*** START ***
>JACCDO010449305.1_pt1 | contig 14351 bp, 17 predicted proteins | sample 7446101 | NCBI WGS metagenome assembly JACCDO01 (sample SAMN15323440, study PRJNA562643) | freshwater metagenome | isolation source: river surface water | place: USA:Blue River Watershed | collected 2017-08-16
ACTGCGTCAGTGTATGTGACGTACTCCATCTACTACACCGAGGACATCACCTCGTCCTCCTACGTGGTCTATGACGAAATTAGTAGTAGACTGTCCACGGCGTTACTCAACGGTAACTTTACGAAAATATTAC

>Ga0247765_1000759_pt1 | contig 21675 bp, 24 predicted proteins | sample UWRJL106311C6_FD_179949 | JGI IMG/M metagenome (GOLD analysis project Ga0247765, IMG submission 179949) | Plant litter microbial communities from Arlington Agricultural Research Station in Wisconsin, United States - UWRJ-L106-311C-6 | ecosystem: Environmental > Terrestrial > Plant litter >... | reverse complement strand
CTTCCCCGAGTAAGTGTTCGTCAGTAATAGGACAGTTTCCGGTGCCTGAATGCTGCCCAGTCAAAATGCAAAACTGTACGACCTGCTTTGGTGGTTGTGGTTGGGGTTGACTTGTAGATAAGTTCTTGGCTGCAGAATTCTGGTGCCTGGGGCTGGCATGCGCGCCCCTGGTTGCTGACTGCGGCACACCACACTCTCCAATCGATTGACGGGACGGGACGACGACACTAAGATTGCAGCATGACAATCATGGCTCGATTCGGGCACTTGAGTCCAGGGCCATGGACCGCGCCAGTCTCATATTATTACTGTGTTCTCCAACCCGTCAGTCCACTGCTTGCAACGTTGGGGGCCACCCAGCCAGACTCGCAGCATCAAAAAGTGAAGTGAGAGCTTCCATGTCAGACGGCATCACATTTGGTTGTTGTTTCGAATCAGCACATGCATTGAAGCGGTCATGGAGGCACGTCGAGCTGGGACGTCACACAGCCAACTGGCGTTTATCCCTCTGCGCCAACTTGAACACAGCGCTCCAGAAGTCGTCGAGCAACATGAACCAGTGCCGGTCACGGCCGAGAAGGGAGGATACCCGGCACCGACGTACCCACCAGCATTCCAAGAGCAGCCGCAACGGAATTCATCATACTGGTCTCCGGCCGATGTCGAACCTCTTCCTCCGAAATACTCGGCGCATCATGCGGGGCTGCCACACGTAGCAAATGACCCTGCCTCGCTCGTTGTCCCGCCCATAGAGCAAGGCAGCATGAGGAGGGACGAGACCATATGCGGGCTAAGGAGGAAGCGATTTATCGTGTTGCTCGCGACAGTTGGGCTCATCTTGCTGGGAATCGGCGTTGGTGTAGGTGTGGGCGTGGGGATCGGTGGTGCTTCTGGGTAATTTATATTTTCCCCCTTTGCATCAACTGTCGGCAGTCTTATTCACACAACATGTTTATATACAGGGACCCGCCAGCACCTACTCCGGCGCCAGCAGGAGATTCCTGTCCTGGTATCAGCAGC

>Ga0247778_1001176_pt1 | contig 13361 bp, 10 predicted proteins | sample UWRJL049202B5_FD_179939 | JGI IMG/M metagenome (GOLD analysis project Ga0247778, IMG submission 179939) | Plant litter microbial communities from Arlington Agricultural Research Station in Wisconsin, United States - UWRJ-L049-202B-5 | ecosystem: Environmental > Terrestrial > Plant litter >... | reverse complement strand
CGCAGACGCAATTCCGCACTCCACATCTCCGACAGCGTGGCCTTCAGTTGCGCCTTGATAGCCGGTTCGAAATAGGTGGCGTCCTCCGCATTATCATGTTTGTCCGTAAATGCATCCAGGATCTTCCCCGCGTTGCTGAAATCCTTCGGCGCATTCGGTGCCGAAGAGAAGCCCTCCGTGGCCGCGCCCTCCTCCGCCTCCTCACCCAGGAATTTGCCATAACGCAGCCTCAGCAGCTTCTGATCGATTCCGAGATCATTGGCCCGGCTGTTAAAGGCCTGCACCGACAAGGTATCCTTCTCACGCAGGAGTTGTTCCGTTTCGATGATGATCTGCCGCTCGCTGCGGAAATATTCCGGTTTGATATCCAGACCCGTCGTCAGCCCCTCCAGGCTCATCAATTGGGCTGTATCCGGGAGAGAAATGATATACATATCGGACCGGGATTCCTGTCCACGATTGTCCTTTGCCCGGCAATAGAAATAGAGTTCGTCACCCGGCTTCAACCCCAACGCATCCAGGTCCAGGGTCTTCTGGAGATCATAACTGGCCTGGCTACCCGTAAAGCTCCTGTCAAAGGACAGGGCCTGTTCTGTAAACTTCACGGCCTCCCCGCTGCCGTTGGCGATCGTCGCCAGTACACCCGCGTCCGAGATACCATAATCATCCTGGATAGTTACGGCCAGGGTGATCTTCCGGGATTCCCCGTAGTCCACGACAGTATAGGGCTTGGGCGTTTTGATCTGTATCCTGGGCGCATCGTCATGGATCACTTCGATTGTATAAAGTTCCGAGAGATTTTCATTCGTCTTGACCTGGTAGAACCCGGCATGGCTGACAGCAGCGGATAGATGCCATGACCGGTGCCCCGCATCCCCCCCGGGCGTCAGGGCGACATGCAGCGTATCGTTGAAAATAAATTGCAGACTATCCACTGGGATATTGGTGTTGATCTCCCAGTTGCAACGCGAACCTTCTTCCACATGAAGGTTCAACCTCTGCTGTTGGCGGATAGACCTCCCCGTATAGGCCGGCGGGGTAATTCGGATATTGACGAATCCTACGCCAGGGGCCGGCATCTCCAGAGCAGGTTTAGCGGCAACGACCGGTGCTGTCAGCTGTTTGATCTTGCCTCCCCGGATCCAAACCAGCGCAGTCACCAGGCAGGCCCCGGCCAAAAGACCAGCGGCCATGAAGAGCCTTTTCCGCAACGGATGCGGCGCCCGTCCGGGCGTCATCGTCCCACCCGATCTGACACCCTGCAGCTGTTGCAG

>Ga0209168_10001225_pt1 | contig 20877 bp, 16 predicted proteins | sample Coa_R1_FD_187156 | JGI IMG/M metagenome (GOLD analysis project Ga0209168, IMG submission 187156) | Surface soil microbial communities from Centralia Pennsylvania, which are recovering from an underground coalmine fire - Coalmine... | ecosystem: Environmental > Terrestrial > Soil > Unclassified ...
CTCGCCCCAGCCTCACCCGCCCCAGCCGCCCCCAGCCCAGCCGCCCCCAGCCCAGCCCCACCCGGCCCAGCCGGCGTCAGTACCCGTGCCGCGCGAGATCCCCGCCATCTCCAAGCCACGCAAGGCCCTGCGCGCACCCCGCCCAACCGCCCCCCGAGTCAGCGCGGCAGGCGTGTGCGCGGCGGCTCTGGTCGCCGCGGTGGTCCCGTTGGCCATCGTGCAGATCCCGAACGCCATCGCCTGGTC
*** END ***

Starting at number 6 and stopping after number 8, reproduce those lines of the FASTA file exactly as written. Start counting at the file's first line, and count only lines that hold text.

CGCAGACGCAATTCCGCACTCCACATCTCCGACAGCGTGGCCTTCAGTTGCGCCTTGATAGCCGGTTCGAAATAGGTGGCGTCCTCCGCATTATCATGTTTGTCCGTAAATGCATCCAGGATCTTCCCCGCGTTGCTGAAATCCTTCGGCGCATTCGGTGCCGAAGAGAAGCCCTCCGTGGCCGCGCCCTCCTCCGCCTCCTCACCCAGGAATTTGCCATAACGCAGCCTCAGCAGCTTCTGATCGATTCCGAGATCATTGGCCCGGCTGTTAAAGGCCTGCACCGACAAGGTATCCTTCTCACGCAGGAGTTGTTCCGTTTCGATGATGATCTGCCGCTCGCTGCGGAAATATTCCGGTTTGATATCCAGACCCGTCGTCAGCCCCTCCAGGCTCATCAATTGGGCTGTATCCGGGAGAGAAATGATATACATATCGGACCGGGATTCCTGTCCACGATTGTCCTTTGCCCGGCAATAGAAATAGAGTTCGTCACCCGGCTTCAACCCCAACGCATCCAGGTCCAGGGTCTTCTGGAGATCATAACTGGCCTGGCTACCCGTAAAGCTCCTGTCAAAGGACAGGGCCTGTTCTGTAAACTTCACGGCCTCCCCGCTGCCGTTGGCGATCGTCGCCAGTACACCCGCGTCCGAGATACCATAATCATCCTGGATAGTTACGGCCAGGGTGATCTTCCGGGATTCCCCGTAGTCCACGACAGTATAGGGCTTGGGCGTTTTGATCTGTATCCTGGGCGCATCGTCATGGATCACTTCGATTGTATAAAGTTCCGAGAGATTTTCATTCGTCTTGACCTGGTAGAACCCGGCATGGCTGACAGCAGCGGATAGATGCCATGACCGGTGCCCCGCATCCCCCCCGGGCGTCAGGGCGACATGCAGCGTATCGTTGAAAATAAATTGCAGACTATCCACTGGGATATTGGTGTTGATCTCCCAGTTGCAACGCGAACCTTCTTCCACATGAAGGTTCAACCTCTGCTGTTGGCGGATAGACCTCCCCGTATAGGCCGGCGGGGTAATTCGGATATTGACGAATCCTACGCCAGGGGCCGGCATCTCCAGAGCAGGTTTAGCGGCAACGACCGGTGCTGTCAGCTGTTTGATCTTGCCTCCCCGGATCCAAACCAGCGCAGTCACCAGGCAGGCCCCGGCCAAAAGACCAGCGGCCATGAAGAGCCTTTTCCGCAACGGATGCGGCGCCCGTCCGGGCGTCATCGTCCCACCCGATCTGACACCCTGCAGCTGTTGCAG

>Ga0209168_10001225_pt1 | contig 20877 bp, 16 predicted proteins | sample Coa_R1_FD_187156 | JGI IMG/M metagenome (GOLD analysis project Ga0209168, IMG submission 187156) | Surface soil microbial communities from Centralia Pennsylvania, which are recovering from an underground coalmine fire - Coalmine... | ecosystem: Environmental > Terrestrial > Soil > Unclassified ...
CTCGCCCCAGCCTCACCCGCCCCAGCCGCCCCCAGCCCAGCCGCCCCCAGCCCAGCCCCACCCGGCCCAGCCGGCGTCAGTACCCGTGCCGCGCGAGATCCCCGCCATCTCCAAGCCACGCAAGGCCCTGCGCGCACCCCGCCCAACCGCCCCCCGAGTCAGCGCGGCAGGCGTGTGCGCGGCGGCTCTGGTCGCCGCGGTGGTCCCGTTGGCCATCGTGCAGATCCCGAACGCCATCGCCTGGTC